Physical performance and self-efficacy under happy and sad moods
Kavanagh, David J. & Hausfeld, Steven (1986) Physical performance and self-efficacy under happy and sad moods. Journal of Sport Psychology, 8(2), pp. 112-123.
Two experiments involving 87 undergraduates examined whether happiness produces increased performance on a physical task and tested whether self-efficacy mediated the results. When mood inductions covered the full range from happy to sad, mood influenced physical performance; however, evidence regarding self-efficacy was equivocal. Efficacy for the performed task was unaffected by mood, although it remained a good predictor of performance. Since mood altered efficacy for a nonperformed but more familiar task, inconsistent efficacy results could reflect task differences. Findings offer prospects for the use of mood inductions in practical sporting situations.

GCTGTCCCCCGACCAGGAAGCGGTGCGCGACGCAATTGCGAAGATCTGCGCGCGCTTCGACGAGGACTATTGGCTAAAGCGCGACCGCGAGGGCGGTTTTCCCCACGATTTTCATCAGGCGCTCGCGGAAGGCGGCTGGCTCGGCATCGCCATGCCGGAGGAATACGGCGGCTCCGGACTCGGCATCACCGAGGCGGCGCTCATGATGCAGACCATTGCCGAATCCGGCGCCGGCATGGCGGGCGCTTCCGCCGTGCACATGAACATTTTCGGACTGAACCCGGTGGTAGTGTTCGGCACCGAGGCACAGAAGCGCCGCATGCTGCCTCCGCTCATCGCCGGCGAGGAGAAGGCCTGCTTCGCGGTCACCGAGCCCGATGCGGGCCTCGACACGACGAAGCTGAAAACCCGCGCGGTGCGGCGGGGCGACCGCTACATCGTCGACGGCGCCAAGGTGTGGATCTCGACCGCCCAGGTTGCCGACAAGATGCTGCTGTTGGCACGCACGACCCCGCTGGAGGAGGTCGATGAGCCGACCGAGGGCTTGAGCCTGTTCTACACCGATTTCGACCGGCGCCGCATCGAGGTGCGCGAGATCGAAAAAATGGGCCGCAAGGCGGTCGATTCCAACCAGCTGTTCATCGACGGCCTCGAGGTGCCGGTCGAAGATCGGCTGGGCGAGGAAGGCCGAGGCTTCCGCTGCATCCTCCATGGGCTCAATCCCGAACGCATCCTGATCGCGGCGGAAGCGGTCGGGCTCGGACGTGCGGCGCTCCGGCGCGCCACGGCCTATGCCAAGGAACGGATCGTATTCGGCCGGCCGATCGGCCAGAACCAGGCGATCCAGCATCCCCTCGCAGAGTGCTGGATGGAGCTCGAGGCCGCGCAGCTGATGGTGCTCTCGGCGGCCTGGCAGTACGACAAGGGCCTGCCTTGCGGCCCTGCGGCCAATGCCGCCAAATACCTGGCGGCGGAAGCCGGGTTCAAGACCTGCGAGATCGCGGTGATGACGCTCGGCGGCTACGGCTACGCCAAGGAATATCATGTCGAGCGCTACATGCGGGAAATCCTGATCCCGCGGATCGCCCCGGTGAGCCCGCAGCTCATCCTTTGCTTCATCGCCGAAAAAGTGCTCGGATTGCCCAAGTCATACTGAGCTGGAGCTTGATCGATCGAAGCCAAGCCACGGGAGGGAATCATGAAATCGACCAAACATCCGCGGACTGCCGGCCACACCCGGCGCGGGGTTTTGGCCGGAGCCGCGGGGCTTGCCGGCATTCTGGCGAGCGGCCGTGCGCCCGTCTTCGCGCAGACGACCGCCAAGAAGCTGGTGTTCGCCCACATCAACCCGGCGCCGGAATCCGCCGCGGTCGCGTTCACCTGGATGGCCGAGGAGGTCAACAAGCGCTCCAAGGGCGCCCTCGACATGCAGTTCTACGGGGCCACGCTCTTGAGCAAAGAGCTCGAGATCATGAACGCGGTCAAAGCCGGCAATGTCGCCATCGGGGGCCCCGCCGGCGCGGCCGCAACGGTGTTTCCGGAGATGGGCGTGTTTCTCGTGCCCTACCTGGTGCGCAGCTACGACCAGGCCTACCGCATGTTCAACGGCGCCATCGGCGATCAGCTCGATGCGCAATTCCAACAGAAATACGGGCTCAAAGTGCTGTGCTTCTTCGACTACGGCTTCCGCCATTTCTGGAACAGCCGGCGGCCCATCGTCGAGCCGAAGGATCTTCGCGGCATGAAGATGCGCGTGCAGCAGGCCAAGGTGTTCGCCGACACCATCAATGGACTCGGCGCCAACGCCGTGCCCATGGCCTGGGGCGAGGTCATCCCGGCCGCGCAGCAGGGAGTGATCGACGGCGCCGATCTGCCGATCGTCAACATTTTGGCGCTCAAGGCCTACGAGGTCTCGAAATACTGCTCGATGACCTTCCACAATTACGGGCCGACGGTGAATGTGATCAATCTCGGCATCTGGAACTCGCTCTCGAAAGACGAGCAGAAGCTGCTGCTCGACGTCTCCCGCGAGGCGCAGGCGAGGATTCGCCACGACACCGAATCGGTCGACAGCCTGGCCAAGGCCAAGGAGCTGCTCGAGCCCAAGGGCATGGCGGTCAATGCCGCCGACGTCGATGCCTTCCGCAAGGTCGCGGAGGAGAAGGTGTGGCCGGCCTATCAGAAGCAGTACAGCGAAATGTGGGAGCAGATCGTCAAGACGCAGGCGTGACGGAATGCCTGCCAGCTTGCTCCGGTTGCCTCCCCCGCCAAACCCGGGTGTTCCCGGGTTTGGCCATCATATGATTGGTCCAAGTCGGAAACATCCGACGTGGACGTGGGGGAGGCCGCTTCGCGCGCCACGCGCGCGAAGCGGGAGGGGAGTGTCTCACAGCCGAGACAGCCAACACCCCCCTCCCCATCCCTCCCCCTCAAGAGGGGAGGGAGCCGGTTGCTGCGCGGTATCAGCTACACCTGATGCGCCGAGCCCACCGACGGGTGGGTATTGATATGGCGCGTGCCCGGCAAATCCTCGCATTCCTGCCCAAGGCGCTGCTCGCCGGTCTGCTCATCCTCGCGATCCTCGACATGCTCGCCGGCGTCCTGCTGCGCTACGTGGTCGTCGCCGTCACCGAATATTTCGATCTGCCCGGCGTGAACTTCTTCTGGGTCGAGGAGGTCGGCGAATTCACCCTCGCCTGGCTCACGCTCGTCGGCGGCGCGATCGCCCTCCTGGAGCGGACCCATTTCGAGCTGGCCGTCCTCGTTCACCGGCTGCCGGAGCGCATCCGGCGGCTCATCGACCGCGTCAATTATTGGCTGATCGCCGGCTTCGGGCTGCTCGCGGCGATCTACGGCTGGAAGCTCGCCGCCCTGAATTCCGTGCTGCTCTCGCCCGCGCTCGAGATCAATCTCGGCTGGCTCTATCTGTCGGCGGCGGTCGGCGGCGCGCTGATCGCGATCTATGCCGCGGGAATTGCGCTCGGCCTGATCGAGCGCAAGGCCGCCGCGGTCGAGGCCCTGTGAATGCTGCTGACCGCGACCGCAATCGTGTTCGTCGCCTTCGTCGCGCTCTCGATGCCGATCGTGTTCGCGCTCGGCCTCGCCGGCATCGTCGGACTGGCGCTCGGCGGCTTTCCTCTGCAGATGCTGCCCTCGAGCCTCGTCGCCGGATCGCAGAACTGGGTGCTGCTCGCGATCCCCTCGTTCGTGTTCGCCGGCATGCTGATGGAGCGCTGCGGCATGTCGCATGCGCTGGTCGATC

Citation countsare sourced monthly fromand citation databases.
These databases contain citations from different subsets of available publications and different time periods and thus the citation count from each is usually different. Some works are not in either database and no count is displayed. Scopus includes citations from articles published in 1996 onwards, and Web of Science® generally from 1980 onwards.
Citations counts from theindexing service can be viewed at the linked Google Scholar™ search.
|Item Type:||Journal Article|
|Divisions:||Current > QUT Faculties and Divisions > Faculty of Health|
Current > Institutes > Institute of Health and Biomedical Innovation
Current > Schools > School of Psychology & Counselling
|Copyright Owner:||Copyright 1986 Human Kinetics|
|Deposited On:||26 Nov 2009 15:33|
|Last Modified:||11 Aug 2011 00:33|
Repository Staff Only: item control page